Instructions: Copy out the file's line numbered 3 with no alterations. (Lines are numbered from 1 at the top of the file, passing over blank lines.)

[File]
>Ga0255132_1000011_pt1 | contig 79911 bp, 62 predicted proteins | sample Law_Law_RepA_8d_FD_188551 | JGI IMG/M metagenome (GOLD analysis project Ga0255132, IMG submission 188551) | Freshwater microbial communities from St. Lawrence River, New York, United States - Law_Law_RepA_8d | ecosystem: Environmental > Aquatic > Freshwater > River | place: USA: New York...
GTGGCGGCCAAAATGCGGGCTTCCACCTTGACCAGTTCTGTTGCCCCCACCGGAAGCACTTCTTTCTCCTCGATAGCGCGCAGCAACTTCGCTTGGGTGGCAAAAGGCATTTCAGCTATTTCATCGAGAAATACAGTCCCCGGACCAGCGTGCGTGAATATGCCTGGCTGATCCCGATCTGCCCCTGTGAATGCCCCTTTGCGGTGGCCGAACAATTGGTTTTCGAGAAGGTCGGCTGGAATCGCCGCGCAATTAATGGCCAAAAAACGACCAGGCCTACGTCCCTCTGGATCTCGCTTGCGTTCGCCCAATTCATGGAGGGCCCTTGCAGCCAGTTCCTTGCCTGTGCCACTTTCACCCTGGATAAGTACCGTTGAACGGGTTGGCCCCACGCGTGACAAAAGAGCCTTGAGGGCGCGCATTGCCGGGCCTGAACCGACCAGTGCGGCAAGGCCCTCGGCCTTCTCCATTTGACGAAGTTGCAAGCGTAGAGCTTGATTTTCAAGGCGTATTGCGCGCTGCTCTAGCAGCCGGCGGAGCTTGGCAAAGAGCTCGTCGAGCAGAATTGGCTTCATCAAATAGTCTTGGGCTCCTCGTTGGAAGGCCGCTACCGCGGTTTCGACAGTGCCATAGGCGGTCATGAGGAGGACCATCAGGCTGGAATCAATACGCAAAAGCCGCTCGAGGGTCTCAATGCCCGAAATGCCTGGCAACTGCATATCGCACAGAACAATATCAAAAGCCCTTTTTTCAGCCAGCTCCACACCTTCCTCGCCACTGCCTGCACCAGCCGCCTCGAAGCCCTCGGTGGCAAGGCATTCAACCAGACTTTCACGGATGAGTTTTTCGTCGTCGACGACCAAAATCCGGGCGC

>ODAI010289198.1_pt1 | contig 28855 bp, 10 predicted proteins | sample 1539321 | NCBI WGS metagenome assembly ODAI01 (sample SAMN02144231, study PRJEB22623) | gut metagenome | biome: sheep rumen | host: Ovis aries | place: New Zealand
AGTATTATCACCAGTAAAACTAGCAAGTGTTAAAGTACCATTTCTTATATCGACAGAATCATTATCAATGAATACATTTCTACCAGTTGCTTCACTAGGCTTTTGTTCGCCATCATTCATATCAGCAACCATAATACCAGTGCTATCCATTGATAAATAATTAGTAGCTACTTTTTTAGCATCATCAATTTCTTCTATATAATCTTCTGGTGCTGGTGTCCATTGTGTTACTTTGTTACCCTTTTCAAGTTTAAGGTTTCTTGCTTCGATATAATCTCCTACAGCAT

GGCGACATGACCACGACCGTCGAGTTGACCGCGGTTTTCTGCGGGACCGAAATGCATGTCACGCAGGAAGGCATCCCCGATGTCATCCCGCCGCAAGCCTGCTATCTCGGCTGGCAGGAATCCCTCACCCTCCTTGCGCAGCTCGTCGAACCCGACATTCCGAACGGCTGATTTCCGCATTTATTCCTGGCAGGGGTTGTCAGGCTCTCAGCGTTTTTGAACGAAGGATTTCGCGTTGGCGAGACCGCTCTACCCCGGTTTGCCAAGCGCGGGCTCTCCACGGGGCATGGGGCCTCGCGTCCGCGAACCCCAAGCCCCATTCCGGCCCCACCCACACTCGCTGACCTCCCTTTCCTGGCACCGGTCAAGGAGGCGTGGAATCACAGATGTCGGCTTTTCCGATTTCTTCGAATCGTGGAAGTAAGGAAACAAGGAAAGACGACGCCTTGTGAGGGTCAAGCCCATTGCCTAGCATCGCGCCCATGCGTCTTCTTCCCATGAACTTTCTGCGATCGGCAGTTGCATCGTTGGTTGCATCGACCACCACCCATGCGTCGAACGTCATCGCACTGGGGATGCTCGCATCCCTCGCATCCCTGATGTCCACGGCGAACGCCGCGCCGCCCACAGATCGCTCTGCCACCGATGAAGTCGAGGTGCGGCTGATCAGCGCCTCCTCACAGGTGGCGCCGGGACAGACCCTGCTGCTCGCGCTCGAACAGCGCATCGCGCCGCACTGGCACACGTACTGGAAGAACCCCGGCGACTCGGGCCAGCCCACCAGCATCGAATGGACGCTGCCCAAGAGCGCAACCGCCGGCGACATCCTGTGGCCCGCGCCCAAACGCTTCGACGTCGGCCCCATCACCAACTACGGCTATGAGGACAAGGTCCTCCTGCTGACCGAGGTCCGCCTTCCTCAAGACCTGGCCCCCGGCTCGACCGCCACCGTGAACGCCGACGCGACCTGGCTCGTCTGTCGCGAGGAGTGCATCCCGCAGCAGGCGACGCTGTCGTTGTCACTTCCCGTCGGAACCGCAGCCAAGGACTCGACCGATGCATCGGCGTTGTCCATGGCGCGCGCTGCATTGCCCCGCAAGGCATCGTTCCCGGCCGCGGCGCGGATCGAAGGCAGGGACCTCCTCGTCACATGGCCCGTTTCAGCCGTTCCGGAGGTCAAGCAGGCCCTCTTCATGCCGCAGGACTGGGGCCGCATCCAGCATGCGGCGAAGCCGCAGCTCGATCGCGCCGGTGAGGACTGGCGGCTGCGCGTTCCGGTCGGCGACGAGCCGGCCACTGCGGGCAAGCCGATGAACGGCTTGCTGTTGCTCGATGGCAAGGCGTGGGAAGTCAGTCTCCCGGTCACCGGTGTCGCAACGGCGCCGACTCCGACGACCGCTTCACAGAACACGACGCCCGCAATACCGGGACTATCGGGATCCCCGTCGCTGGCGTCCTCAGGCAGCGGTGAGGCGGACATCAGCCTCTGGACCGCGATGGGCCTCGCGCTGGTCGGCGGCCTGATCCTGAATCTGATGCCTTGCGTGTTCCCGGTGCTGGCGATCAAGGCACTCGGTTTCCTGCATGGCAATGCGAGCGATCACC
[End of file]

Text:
>ODAI010289198.1_pt1 | contig 28855 bp, 10 predicted proteins | sample 1539321 | NCBI WGS metagenome assembly ODAI01 (sample SAMN02144231, study PRJEB22623) | gut metagenome | biome: sheep rumen | host: Ovis aries | place: New Zealand